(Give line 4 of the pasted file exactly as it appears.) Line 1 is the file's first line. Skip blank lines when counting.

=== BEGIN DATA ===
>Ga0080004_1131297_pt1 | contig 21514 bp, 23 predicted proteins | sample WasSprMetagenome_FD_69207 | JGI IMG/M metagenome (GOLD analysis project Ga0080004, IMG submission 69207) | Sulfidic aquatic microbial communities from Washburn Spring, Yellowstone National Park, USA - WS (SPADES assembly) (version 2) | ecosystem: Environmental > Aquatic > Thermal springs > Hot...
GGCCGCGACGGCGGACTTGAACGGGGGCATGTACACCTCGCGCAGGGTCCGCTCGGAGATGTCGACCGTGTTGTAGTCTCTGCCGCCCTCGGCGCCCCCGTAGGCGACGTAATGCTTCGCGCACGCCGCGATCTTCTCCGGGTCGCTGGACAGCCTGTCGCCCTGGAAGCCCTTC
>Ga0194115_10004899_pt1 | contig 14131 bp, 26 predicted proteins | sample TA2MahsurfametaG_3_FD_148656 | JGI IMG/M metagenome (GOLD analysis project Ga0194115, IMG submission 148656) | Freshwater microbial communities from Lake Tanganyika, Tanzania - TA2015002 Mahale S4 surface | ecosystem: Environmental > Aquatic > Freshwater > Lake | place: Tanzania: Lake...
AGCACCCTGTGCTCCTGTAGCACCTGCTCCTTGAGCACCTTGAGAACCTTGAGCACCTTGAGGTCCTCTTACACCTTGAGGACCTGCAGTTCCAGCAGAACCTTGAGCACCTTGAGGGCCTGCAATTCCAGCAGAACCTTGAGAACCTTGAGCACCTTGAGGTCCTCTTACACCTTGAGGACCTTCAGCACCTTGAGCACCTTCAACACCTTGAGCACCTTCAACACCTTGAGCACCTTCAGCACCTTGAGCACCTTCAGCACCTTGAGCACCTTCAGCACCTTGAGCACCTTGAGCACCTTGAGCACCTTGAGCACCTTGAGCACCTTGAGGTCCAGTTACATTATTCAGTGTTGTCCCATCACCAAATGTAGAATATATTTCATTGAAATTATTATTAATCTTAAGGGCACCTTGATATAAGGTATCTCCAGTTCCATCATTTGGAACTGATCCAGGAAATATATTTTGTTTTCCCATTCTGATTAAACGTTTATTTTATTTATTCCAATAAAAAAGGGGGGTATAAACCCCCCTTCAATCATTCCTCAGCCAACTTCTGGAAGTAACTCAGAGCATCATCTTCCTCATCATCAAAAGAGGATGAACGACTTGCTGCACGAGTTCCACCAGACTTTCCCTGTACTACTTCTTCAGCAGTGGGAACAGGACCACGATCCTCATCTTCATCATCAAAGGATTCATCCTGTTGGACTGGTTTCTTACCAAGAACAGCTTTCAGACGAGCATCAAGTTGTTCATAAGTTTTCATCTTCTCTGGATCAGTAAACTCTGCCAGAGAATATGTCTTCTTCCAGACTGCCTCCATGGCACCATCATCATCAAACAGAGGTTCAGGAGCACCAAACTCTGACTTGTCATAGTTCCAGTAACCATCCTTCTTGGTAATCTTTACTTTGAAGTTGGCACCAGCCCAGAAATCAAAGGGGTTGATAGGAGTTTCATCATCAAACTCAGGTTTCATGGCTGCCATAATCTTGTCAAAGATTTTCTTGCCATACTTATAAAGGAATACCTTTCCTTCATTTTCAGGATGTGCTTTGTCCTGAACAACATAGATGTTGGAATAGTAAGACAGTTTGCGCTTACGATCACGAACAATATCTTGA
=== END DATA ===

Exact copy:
AGCACCCTGTGCTCCTGTAGCACCTGCTCCTTGAGCACCTTGAGAACCTTGAGCACCTTGAGGTCCTCTTACACCTTGAGGACCTGCAGTTCCAGCAGAACCTTGAGCACCTTGAGGGCCTGCAATTCCAGCAGAACCTTGAGAACCTTGAGCACCTTGAGGTCCTCTTACACCTTGAGGACCTTCAGCACCTTGAGCACCTTCAACACCTTGAGCACCTTCAACACCTTGAGCACCTTCAGCACCTTGAGCACCTTCAGCACCTTGAGCACCTTCAGCACCTTGAGCACCTTGAGCACCTTGAGCACCTTGAGCACCTTGAGCACCTTGAGGTCCAGTTACATTATTCAGTGTTGTCCCATCACCAAATGTAGAATATATTTCATTGAAATTATTATTAATCTTAAGGGCACCTTGATATAAGGTATCTCCAGTTCCATCATTTGGAACTGATCCAGGAAATATATTTTGTTTTCCCATTCTGATTAAACGTTTATTTTATTTATTCCAATAAAAAAGGGGGGTATAAACCCCCCTTCAATCATTCCTCAGCCAACTTCTGGAAGTAACTCAGAGCATCATCTTCCTCATCATCAAAAGAGGATGAACGACTTGCTGCACGAGTTCCACCAGACTTTCCCTGTACTACTTCTTCAGCAGTGGGAACAGGACCACGATCCTCATCTTCATCATCAAAGGATTCATCCTGTTGGACTGGTTTCTTACCAAGAACAGCTTTCAGACGAGCATCAAGTTGTTCATAAGTTTTCATCTTCTCTGGATCAGTAAACTCTGCCAGAGAATATGTCTTCTTCCAGACTGCCTCCATGGCACCATCATCATCAAACAGAGGTTCAGGAGCACCAAACTCTGACTTGTCATAGTTCCAGTAACCATCCTTCTTGGTAATCTTTACTTTGAAGTTGGCACCAGCCCAGAAATCAAAGGGGTTGATAGGAGTTTCATCATCAAACTCAGGTTTCATGGCTGCCATAATCTTGTCAAAGATTTTCTTGCCATACTTATAAAGGAATACCTTTCCTTCATTTTCAGGATGTGCTTTGTCCTGAACAACATAGATGTTGGAATAGTAAGACAGTTTGCGCTTACGATCACGAACAATATCTTGA